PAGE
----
Press Release: Landmark Hearing on Maternal Deaths Proceeds in Uganda’s Constitutional Court

(KAMPALA) Today a civil society coalition of more than 40 health rights organizations welcomed the start of Constitutional Court’s hearing of Petition 16 of 2011. This health rights case, filed on March 4, 2011 by the Centre for Health, Human Rights and Development (CEHURD), was triggered by the preventable deaths of Jennifer Anguko and Sylvia Nalubowa, two women who died while giving birth. The activists claim that Uganda’s government is failing to fulfill fundamental rights guaranteed under the Constitution, resulting in an epidemic of preventable deaths of women. Constitutional Court dismissed the petition in 2012, on the grounds that the Court lacked standing to hear the case on its merits. CEHURD appealed to the Supreme Court (Constitutional Appeal No. 1 of 2013) and on September 30 2015 the Supreme Court ruled that Constitutional Court’s dismissal was incorrect, and must hear the petition.

More than 16 women die daily in Uganda from preventable causes including hemorrhage, sepsis, unsafe abortion, obstructed labor, and pre-eclampsia. There has been no statistically significant decrease in maternal mortality in Uganda for the last eight years (source: Uganda Demographic and Health Survey 2016 Key Indicators Report, page 58). Uganda’s severely high rates of teenage pregnancy also contribute to preventable maternal deaths—25% of young women 15-19 in Uganda is pregnant or a mother, one of the highest rates in sub-Saharan Africa, a statistic that has remained unchanged since 2006 (source: Uganda Demographic Health Survey, 2016).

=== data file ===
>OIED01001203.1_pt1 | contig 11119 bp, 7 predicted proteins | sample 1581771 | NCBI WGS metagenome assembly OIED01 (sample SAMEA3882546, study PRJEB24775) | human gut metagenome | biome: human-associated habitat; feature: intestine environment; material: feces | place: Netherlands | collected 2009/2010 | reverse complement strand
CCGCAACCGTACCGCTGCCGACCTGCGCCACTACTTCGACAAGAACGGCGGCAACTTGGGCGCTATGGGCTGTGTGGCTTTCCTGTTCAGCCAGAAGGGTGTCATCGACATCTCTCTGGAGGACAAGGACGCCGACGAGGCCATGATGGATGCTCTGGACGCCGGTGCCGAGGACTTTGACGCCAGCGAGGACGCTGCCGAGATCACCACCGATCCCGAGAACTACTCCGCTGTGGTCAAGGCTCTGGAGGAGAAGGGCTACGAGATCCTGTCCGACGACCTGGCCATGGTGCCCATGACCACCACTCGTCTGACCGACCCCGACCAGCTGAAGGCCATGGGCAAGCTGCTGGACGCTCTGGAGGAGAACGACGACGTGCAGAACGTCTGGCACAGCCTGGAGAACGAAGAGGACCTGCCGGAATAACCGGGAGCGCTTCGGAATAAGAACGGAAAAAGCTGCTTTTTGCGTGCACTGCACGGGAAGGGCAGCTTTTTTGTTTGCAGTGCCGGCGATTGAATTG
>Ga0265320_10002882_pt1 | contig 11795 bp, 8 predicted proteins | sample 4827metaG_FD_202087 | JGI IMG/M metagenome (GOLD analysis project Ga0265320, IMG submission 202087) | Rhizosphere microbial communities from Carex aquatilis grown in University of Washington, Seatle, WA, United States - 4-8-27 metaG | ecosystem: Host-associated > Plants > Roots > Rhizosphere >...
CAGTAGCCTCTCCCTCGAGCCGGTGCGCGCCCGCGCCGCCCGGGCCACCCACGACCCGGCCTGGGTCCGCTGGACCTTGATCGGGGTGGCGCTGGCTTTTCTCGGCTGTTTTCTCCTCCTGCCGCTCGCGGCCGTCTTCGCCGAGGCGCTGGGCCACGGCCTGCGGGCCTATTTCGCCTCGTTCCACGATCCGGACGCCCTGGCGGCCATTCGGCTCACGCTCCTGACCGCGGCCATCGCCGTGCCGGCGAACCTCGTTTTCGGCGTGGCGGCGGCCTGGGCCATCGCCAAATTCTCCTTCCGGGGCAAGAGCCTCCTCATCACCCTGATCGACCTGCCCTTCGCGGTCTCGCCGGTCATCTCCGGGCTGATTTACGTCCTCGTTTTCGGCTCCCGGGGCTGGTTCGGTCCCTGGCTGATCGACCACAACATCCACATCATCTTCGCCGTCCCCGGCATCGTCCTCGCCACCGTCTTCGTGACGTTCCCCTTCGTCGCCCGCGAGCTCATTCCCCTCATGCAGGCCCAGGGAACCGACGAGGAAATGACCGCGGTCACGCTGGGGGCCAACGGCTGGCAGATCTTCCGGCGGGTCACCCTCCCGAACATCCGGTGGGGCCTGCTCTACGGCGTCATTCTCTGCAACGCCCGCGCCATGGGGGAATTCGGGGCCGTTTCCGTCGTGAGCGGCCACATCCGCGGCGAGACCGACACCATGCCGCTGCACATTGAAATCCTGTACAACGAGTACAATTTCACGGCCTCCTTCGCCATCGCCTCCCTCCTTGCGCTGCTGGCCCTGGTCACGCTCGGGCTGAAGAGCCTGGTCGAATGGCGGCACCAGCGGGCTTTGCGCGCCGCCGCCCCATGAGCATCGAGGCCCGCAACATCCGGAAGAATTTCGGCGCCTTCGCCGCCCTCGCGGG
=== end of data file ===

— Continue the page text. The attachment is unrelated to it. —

The primary defense argued by Government over the last 8 years the case has been in Court is that Uganda is too poor to fight maternal mortality effectively. Recent evidence contradicts that claim: the FY2019/20Appropriations Bill contains a 20.9% expansion in the overall budget compared with FY2018/19. The increase is largely for Security (increasing from 6.3% to 9.3% of the budget) and Works and Transport (increasing from 14.6% to 16.2%). The Health budget share shrinks from 7.1% to 6.4%. By contrast, “Classified Expenditure and Assets” increased dramatically from UShs 934 billion in FY2018/19 to UShs 2.582 trillion in FY2019/20—the same size as the entire health budget.